Finance chiefs pocket 6% rise

January 21, 2005

University finance directors earn £72,083 a year on average, more than twice the pay of a typical lecturer, according to data gathered by recruitment consultants Hays Accountancy and Finance.

Over the past year, salaries for finance directors increased by 6 per cent, compared with a 3.4 per cent rise for academic salaries.

But while finance directors often earn double the amount a professor does, their average pay is just over half that of their bosses, university vice-chancellors. In 2001-02, the 100 best-paid vice-chancellors earned an average of £143,000, according to the last Times Higher survey.

University finance directors earn about half of what they could command in similarly sized private sector companies, Hays said.

The survey revealed that the highest paid university finance director, based in London, took home £98,000 last year. The lowest paid took home just £35,000 from their job in Northern Ireland. Finance directors in Greater London and the East Midlands were generally better paid.

By contrast, national academic pay scales reveal that average lecturer pay is £32,105, while professorial pay starts at £43,500.

Gill Ball, secretary to the British Universities Finance Directors Group, said the pay rises over the past year reflected a lot of movement in posts, with several universities making appointments outside the sector.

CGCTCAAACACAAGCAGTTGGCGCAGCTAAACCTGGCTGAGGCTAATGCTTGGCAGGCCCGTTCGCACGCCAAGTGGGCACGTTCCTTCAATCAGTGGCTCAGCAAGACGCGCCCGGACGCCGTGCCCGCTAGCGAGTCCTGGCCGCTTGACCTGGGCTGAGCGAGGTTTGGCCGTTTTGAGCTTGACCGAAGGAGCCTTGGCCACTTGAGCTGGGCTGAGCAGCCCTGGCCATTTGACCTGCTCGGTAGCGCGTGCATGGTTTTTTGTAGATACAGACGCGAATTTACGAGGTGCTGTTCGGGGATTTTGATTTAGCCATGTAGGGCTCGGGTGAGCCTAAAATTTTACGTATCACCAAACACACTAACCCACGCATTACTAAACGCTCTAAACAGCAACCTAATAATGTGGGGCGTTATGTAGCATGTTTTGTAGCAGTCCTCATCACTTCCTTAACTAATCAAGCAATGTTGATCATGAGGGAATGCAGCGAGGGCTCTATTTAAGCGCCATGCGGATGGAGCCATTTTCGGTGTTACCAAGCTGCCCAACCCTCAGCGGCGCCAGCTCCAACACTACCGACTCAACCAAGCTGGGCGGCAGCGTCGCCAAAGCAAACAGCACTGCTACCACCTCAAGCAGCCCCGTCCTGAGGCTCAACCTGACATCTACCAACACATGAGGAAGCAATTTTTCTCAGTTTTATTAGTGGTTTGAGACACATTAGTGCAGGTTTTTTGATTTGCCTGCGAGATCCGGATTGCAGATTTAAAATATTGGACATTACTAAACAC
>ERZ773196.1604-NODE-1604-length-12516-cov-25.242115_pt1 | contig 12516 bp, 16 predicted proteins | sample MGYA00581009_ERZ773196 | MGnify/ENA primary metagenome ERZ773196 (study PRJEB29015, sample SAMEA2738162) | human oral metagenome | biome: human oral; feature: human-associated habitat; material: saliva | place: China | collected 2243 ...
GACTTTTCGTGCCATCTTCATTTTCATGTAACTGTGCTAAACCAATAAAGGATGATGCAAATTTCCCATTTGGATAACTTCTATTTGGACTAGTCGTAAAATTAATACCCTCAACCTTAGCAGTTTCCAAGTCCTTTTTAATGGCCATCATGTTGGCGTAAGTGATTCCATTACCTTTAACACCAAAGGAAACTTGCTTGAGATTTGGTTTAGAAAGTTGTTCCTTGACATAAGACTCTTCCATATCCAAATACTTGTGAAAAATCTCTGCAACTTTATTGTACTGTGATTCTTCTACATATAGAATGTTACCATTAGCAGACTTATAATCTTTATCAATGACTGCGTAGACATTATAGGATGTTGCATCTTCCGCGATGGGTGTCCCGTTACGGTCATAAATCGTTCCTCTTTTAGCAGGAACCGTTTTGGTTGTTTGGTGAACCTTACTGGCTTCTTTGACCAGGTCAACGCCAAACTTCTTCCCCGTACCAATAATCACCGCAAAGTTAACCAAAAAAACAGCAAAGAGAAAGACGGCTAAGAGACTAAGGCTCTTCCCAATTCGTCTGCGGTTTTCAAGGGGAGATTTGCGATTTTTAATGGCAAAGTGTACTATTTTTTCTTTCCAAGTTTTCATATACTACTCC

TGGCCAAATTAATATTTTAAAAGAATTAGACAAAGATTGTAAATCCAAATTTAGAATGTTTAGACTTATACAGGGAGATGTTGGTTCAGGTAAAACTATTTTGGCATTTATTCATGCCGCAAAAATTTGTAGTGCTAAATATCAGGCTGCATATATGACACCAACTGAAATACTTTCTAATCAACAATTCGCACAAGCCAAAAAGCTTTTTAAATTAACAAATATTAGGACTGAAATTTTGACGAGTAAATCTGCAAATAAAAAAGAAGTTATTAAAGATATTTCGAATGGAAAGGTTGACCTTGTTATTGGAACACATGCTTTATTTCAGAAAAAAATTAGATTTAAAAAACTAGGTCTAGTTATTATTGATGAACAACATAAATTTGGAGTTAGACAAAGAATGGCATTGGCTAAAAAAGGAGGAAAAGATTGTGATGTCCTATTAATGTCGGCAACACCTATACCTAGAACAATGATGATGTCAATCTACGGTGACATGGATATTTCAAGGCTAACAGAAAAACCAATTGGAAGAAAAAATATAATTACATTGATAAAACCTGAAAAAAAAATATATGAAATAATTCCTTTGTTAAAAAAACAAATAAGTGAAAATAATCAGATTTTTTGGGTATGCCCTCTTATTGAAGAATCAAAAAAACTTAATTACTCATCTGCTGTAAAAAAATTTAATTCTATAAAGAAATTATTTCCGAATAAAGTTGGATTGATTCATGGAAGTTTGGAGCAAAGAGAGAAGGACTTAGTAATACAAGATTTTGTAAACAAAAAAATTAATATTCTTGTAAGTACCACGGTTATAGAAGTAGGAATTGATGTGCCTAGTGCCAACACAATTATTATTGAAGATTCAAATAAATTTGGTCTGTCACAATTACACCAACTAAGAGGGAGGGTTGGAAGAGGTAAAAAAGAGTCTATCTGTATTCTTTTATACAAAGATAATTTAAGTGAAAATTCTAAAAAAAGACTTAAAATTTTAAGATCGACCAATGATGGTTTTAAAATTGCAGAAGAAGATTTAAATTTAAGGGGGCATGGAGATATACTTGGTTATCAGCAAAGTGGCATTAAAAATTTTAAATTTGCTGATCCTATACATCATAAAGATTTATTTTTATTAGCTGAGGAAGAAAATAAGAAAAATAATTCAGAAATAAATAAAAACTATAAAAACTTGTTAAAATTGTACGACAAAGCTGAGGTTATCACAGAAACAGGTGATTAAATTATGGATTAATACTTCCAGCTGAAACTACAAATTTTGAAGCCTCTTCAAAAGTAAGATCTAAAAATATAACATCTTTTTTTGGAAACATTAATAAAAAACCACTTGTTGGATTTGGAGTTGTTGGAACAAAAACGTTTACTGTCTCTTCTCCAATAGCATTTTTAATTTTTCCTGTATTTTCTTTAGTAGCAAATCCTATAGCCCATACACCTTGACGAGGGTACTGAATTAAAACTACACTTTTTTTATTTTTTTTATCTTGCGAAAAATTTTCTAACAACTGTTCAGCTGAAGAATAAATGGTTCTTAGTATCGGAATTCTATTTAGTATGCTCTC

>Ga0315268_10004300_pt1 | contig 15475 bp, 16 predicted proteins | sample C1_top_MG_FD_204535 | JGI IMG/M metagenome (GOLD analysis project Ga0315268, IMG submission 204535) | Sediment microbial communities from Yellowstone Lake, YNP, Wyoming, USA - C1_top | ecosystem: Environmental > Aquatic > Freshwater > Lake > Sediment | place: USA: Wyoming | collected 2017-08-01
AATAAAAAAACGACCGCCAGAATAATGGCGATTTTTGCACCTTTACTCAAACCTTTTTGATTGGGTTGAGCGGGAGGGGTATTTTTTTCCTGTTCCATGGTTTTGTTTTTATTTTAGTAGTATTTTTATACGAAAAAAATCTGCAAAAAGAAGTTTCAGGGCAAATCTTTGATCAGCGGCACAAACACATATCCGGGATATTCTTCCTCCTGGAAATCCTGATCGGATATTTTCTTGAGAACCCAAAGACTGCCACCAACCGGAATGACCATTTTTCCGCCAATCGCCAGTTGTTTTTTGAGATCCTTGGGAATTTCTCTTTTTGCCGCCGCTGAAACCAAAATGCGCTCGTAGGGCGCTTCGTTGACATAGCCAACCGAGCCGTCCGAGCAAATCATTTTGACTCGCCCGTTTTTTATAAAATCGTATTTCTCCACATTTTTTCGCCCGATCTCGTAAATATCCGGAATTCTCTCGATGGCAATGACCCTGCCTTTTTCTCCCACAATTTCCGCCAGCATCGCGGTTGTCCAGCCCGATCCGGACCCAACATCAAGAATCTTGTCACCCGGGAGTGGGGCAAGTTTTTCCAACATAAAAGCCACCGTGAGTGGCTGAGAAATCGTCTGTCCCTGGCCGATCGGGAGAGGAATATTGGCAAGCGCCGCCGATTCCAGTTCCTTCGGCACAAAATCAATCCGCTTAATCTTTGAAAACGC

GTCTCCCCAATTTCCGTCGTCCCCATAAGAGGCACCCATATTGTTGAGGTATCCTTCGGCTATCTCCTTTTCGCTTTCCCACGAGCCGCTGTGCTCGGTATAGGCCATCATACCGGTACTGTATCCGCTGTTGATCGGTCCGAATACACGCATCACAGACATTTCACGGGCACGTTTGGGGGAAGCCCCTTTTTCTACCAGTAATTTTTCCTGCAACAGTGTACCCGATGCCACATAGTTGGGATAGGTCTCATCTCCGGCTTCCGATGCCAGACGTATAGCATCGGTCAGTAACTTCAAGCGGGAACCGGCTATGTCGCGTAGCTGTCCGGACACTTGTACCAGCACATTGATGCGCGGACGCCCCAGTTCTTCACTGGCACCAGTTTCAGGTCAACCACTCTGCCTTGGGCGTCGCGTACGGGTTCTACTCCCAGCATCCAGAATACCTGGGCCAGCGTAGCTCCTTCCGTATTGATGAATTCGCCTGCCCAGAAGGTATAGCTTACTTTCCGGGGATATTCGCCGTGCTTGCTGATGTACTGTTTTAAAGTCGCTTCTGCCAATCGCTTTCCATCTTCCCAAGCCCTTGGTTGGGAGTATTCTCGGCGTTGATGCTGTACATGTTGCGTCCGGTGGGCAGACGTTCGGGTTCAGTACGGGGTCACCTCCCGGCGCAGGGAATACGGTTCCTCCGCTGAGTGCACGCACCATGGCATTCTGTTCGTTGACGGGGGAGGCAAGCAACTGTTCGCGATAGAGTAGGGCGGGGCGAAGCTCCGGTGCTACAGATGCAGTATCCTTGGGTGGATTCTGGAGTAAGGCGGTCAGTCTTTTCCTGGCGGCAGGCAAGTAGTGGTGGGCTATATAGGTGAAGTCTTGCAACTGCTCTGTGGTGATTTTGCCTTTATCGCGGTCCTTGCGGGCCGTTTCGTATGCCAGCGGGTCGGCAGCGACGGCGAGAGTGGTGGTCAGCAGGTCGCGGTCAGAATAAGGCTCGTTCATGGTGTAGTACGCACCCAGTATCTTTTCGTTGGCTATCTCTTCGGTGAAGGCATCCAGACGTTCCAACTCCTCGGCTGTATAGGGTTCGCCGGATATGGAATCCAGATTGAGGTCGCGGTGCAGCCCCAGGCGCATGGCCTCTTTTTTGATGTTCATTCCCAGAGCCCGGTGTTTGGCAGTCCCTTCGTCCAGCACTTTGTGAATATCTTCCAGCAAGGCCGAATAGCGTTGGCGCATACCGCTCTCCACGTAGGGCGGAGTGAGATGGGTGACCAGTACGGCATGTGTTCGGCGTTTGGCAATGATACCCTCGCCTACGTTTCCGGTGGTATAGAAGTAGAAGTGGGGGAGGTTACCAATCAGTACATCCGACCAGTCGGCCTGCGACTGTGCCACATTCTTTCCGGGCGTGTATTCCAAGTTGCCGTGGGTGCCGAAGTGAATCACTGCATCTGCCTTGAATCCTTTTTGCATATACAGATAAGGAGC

Directors are still paid less than in the private the sector, however.

Financial controllers of firms with a turnover similar to that of universities can earn up to £160,000 a year. "If you value what this sector delivers, you will be prepared to sacrifice salary," Ms Ball said.

Roger Kline, head of the universities section at lecturers' union Natfhe, said he was not surprised at the pay levels. "But they are much higher than for most lecturers, who would have loved to have had a 6 per cent rise.

Universities need to remember that, ultimately, they are teaching organisations," he said.

Jeremy Snell, business manager at Hays, said universities were increasingly looking to supplement income with money from private streams. "The role of the financial director is different now. The old requirement of five years' experience in a higher education environment has moved from essential to desirable."

caroline.davis@ thes.co.uk

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